We found a strong linear association between MIC and dairy products (all R 2 > 0·90, all P<0·001). We found that a large proportion of iodine is lost in whey (≥75 %) during production; thus, iodine recovery in cheese was ≤25 %. Despite these low recovery rates, iodine concentrations in the final products increased to levels relevant for human nutrition due to concomitant moisture loss during cheese production (about 80 % for fresh cheeses and 90 % for semi-hard cheeses). Following curdling and ripening of the two semi-hard cheeses (Valle d’Aosta Fontina PDO and Toma), iodine concentration in the cheese increased to about 1·6–2·3 times (after curdling) and 1·6–2·6 times (after ripening) that of milk. This is in agreement with the results of Moschini et al. (Reference Moschini, Battaglia and Beone22) for Grana Padano PDO (a hard cheese), where they reported a 1·7-fold increase in iodine concentration in the curds compared to that of the milk. Iodine concentrations of dairy products in our study were in the magnitude of cheese iodine concentrations reported by surveys in Switzerland (median iodine concentration of 93–301 μg/kg in hard and semi-hard cheeses, 83–101 μg/kg in fresh and soft cheeses and 156–169 μg/kg in yogurt)(Reference Haldimann, Alt and Blanc2, 3). However, we specifically used iodine-free salt during cheese production, whereas for the cited values, this information is unknown because the analysed cheeses had been purchased from retail outlets, and iodised salt was not declared on the labels at that time. The adventitious iodine contamination during the production of Tomino cheese at a supplementation level of 0 mg iodine/kg of DM diet is indicative of the potential effect of iodine addition via iodised salt during production (2 μg/l in milk v. 146 μg/kg in the curds of contaminated Tomino cheese, whereas the expected value would have been 1·9 μg/kg in the curds based on Equation 4. These data suggest that iodine contribution from iodised salt used during cheese production obviates the efforts to increase dairy iodine concentration via the modulation of feed iodine. The use of iodised salt at nutritionally relevant amounts could be an easily applicable way to increase iodine concentration in cheese in a controlled manner. However, non-iodised salt is still used in the production of cheese in Switzerland, driven by the Swiss declaration duty, which stipulates that cheese produced using iodised salt, but not non-iodised salt, must have an ingredient label(3, 35).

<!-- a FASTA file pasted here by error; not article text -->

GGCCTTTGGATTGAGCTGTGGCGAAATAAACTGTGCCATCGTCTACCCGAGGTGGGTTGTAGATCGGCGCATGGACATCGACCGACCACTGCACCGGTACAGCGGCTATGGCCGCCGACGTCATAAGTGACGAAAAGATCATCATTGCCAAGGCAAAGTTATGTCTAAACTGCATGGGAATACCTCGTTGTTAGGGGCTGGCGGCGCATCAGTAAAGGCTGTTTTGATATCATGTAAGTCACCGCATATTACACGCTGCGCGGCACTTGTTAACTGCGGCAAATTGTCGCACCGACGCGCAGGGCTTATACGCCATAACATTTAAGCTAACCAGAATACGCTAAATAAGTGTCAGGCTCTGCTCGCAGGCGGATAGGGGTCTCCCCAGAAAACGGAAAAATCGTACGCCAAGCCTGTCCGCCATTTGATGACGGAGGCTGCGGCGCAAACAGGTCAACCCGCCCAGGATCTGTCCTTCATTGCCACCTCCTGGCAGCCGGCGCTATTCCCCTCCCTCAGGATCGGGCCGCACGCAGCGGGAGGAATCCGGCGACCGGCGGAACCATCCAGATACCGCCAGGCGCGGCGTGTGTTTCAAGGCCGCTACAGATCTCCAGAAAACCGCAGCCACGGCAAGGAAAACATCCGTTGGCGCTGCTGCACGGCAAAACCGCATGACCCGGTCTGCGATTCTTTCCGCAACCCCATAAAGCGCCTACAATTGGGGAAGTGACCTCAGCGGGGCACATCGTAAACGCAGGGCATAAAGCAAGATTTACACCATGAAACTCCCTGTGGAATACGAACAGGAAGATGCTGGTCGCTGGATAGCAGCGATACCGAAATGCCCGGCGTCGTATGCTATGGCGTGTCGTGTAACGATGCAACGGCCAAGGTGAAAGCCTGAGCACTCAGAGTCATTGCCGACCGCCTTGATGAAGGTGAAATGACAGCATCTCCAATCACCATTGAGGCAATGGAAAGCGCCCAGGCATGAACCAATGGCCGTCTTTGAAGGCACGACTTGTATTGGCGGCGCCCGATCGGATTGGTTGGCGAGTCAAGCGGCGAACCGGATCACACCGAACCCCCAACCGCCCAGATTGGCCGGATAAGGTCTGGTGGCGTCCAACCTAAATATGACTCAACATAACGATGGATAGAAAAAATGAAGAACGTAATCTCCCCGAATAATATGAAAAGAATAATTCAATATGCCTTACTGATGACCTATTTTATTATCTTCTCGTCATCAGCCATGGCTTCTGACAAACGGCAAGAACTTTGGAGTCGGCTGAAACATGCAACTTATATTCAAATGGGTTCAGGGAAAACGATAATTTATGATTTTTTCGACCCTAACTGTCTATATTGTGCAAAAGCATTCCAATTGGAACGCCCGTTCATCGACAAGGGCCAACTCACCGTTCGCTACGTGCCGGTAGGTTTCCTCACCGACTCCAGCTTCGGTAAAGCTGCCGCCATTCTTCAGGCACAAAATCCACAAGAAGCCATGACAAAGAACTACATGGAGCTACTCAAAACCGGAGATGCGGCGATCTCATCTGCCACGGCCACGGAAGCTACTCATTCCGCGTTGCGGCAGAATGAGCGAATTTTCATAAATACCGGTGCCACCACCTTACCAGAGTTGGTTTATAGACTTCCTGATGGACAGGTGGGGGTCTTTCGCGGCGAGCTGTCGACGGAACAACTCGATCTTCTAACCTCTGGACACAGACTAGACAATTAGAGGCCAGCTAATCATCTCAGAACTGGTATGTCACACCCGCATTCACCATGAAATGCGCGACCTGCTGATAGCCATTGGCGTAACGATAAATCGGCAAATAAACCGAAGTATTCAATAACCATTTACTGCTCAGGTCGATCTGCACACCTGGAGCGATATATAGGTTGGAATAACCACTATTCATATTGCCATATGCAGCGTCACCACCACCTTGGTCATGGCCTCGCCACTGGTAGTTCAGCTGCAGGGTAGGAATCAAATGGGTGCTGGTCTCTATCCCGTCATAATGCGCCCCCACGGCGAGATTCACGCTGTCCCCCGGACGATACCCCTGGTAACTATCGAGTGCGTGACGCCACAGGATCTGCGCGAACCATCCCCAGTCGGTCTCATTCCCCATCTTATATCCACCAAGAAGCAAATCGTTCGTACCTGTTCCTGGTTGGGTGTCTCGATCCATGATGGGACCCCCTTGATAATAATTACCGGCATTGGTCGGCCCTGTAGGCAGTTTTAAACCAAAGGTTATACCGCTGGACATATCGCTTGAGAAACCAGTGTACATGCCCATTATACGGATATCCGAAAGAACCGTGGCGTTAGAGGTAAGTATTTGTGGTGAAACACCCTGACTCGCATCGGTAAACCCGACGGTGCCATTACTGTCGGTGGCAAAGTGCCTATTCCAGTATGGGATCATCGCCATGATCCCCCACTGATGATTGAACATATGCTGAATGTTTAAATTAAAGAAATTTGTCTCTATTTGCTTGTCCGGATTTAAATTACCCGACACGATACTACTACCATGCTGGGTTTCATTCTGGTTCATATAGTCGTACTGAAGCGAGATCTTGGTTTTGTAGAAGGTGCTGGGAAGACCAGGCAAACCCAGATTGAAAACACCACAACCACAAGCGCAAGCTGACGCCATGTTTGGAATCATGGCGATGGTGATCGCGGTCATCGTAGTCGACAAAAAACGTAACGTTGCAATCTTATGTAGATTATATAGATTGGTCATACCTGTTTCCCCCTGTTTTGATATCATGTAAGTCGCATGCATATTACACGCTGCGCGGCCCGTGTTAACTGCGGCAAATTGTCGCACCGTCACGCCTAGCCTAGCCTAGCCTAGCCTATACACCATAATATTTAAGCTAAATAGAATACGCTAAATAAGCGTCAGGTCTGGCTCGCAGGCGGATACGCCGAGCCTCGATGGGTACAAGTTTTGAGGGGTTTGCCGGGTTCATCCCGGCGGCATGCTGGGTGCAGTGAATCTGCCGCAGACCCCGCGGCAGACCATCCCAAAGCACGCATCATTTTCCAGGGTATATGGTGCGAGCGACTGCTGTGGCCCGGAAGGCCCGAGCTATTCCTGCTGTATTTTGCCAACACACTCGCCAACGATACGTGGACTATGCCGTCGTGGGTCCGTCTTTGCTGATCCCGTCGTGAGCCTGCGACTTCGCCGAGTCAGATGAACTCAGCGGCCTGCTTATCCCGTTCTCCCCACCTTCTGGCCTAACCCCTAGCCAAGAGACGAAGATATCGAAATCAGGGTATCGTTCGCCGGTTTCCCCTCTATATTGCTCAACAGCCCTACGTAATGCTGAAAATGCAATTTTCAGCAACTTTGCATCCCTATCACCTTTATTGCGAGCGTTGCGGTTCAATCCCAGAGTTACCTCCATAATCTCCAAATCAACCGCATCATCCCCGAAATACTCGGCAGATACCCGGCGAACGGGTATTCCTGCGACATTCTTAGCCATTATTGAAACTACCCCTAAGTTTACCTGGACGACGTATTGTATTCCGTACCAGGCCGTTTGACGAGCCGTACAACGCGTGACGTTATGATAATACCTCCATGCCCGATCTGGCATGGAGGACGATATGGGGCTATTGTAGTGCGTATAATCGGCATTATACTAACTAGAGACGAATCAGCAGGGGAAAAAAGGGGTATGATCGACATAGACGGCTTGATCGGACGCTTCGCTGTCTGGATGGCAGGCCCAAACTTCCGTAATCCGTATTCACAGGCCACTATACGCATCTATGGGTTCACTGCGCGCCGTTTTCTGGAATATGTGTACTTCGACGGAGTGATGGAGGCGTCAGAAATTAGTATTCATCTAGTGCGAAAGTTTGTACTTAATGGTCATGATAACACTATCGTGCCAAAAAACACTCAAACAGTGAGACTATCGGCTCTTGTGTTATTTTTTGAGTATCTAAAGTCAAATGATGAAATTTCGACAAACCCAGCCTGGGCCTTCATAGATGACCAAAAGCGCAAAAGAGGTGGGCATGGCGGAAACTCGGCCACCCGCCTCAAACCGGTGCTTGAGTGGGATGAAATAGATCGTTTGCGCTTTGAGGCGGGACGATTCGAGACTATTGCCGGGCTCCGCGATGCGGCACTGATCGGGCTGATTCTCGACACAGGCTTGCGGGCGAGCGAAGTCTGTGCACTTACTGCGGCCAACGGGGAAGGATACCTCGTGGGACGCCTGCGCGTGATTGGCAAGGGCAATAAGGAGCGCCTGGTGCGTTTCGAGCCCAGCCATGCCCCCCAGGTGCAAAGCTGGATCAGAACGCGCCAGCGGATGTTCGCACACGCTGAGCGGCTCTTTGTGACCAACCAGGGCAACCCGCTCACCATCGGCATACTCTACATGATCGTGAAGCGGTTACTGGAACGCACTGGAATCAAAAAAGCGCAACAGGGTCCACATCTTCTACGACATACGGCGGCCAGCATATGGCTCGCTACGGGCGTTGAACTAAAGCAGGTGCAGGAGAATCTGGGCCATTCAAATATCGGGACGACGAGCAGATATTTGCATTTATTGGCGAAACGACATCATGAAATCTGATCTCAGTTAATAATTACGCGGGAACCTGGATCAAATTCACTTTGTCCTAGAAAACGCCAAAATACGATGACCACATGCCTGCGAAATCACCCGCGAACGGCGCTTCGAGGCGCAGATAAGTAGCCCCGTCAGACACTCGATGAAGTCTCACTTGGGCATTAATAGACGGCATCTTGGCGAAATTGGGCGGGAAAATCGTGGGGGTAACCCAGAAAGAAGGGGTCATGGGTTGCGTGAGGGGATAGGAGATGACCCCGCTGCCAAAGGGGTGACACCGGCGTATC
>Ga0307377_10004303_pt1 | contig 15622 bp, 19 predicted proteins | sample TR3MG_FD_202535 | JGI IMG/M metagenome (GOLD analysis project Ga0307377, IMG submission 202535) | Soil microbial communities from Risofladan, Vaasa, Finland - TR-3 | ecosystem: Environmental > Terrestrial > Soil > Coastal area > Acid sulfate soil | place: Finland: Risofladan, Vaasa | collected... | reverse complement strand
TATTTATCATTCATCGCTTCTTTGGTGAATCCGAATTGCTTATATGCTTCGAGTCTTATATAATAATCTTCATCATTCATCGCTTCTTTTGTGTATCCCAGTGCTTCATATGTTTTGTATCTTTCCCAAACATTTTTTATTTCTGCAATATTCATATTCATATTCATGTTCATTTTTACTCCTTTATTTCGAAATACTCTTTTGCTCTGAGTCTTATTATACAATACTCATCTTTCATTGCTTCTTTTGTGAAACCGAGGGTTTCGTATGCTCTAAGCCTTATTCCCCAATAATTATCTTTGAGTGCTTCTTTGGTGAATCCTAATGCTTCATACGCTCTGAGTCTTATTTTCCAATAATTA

We found that MIC was consistently higher in semi-skimmed and fully skimmed than in full-fat milk; the magnitude of difference was, however, negligible. Three studies that investigated MIC in commercial retail milks with different fat concentrations (whole, semi-skimmed and fully skimmed milks) with multiple samplings over several months or years found differences in MIC related to skimming(Reference Arrizabalaga, Jalón and Espada6, Reference Jahreis, Leiterer and Fechner33, Reference Rasmussen, Carlé and Jørgensen34). In contrast, Soriguer et al. (Reference Soriguer, Gutierrez-Repiso and Gonzalez-Romero32) described higher iodine concentrations in commercial retail skimmed milks compared with semi-skimmed and whole milks. Since their study analysed retail milk samples collected at a single time-point, however, spaced out over 10 months, it might be that other factors such as feeding, days in milk, etc., might have acted as confounders on iodine in different skimmed milks.
Our results suggest that heat treatment does not affect iodine concentration. This is in agreement with some studies(Reference Wheeler, Fleet and Ashley28, Reference Aumont, Lequerrec and Lamand29) but not others(Reference Pedriali, Giuliani and Margutti30, Reference Norouzian31), in which it was postulated that a heat-induced decrease in iodine is explained by the sublimation of iodide fraction(Reference Norouzian31). When we investigated the concentration of iodide fraction in milks, we found that it did not differ between pre- and post-heat treatment. The resulting iodide–iodine ratio was of 71–89 % in raw milks and 81–93 % in pasteurised and homogenised milks. This was somewhat lower compared with previous speciation studies, which found about 80–95 % of inorganic iodine (predominantly in the form of iodide)(Reference Norouzian31, Reference Leiterer, Truckenbrodt and Franke51, Reference Flynn and Cashman52) but similar ratios have also been reported(Reference Leiterer, Truckenbrodt and Franke51).
Contribution of milk-derived iodine to dietary need of the population